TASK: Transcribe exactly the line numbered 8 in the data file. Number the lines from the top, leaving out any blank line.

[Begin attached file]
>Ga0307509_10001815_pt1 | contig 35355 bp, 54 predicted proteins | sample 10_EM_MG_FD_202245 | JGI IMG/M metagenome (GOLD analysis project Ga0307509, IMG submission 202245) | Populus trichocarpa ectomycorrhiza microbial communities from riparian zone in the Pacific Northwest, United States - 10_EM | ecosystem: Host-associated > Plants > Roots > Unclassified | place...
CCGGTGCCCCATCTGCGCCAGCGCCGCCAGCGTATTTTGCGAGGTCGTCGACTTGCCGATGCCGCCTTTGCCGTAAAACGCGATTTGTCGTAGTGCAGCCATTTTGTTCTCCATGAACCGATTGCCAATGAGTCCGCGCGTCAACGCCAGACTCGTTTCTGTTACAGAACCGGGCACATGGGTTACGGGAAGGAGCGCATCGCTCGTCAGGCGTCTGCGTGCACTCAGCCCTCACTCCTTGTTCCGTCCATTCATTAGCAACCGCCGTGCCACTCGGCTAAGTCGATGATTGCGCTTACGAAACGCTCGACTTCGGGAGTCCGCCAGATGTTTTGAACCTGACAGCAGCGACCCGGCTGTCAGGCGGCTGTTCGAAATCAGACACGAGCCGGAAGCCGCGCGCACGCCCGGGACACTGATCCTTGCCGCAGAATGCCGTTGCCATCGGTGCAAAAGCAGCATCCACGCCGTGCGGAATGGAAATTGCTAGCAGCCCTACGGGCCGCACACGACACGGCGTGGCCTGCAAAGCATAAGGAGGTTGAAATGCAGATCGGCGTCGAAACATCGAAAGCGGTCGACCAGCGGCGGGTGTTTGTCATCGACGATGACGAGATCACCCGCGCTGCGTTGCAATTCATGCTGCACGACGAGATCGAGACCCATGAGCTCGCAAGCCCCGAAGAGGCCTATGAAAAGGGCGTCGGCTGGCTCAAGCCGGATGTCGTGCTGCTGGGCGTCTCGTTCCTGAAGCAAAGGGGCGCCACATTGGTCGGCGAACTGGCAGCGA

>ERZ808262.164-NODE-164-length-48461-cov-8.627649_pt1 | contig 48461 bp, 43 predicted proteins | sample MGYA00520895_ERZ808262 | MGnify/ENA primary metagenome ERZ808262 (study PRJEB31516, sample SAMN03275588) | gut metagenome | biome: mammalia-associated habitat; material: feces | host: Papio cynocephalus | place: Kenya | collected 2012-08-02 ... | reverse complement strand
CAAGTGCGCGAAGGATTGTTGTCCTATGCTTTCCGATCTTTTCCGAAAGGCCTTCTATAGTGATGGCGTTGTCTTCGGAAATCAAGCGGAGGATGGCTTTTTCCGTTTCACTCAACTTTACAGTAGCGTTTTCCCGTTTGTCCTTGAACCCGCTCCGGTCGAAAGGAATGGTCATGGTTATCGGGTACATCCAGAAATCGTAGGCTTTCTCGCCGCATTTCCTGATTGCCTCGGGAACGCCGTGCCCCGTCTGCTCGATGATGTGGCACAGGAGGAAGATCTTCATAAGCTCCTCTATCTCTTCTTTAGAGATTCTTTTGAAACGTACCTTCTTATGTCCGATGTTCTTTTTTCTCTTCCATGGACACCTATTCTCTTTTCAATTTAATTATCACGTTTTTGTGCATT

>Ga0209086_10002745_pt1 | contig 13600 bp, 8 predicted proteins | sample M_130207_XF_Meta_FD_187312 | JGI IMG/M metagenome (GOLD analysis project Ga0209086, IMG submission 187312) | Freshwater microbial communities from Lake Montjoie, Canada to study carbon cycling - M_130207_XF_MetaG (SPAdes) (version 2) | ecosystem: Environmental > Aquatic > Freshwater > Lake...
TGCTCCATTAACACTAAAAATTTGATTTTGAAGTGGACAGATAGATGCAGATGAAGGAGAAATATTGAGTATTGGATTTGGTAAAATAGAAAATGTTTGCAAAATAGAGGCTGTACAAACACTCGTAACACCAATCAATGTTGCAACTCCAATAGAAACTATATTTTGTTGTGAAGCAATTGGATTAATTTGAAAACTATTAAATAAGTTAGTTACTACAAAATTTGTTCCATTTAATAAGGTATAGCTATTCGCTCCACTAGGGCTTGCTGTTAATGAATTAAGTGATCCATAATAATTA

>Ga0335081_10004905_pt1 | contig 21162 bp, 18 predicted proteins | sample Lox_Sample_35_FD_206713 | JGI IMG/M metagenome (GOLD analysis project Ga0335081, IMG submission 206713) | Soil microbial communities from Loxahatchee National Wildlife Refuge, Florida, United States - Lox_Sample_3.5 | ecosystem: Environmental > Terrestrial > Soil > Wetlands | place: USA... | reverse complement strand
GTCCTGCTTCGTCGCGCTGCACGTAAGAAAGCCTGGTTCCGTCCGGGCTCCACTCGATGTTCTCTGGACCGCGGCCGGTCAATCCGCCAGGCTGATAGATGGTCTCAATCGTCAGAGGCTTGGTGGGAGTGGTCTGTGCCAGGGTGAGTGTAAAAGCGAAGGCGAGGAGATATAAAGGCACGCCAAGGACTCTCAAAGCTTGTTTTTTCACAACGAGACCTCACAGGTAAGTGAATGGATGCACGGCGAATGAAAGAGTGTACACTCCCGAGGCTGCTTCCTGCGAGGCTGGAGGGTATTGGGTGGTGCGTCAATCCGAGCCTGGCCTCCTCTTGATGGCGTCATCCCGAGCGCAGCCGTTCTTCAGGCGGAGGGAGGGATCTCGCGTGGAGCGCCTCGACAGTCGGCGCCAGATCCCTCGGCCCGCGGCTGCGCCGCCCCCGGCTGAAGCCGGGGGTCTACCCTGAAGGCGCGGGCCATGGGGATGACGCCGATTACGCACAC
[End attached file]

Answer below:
GTCCTGCTTCGTCGCGCTGCACGTAAGAAAGCCTGGTTCCGTCCGGGCTCCACTCGATGTTCTCTGGACCGCGGCCGGTCAATCCGCCAGGCTGATAGATGGTCTCAATCGTCAGAGGCTTGGTGGGAGTGGTCTGTGCCAGGGTGAGTGTAAAAGCGAAGGCGAGGAGATATAAAGGCACGCCAAGGACTCTCAAAGCTTGTTTTTTCACAACGAGACCTCACAGGTAAGTGAATGGATGCACGGCGAATGAAAGAGTGTACACTCCCGAGGCTGCTTCCTGCGAGGCTGGAGGGTATTGGGTGGTGCGTCAATCCGAGCCTGGCCTCCTCTTGATGGCGTCATCCCGAGCGCAGCCGTTCTTCAGGCGGAGGGAGGGATCTCGCGTGGAGCGCCTCGACAGTCGGCGCCAGATCCCTCGGCCCGCGGCTGCGCCGCCCCCGGCTGAAGCCGGGGGTCTACCCTGAAGGCGCGGGCCATGGGGATGACGCCGATTACGCACAC